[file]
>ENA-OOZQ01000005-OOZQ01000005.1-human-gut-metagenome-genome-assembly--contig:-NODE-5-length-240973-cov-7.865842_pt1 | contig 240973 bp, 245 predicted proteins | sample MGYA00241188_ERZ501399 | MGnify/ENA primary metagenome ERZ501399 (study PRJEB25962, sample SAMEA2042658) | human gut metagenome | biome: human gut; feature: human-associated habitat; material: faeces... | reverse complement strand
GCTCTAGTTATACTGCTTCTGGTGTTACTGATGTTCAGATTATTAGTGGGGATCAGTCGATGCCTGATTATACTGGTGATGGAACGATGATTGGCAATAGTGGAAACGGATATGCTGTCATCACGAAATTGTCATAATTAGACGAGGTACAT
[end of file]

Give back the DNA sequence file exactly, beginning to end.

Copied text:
>ENA-OOZQ01000005-OOZQ01000005.1-human-gut-metagenome-genome-assembly--contig:-NODE-5-length-240973-cov-7.865842_pt1 | contig 240973 bp, 245 predicted proteins | sample MGYA00241188_ERZ501399 | MGnify/ENA primary metagenome ERZ501399 (study PRJEB25962, sample SAMEA2042658) | human gut metagenome | biome: human gut; feature: human-associated habitat; material: faeces... | reverse complement strand
GCTCTAGTTATACTGCTTCTGGTGTTACTGATGTTCAGATTATTAGTGGGGATCAGTCGATGCCTGATTATACTGGTGATGGAACGATGATTGGCAATAGTGGAAACGGATATGCTGTCATCACGAAATTGTCATAATTAGACGAGGTACAT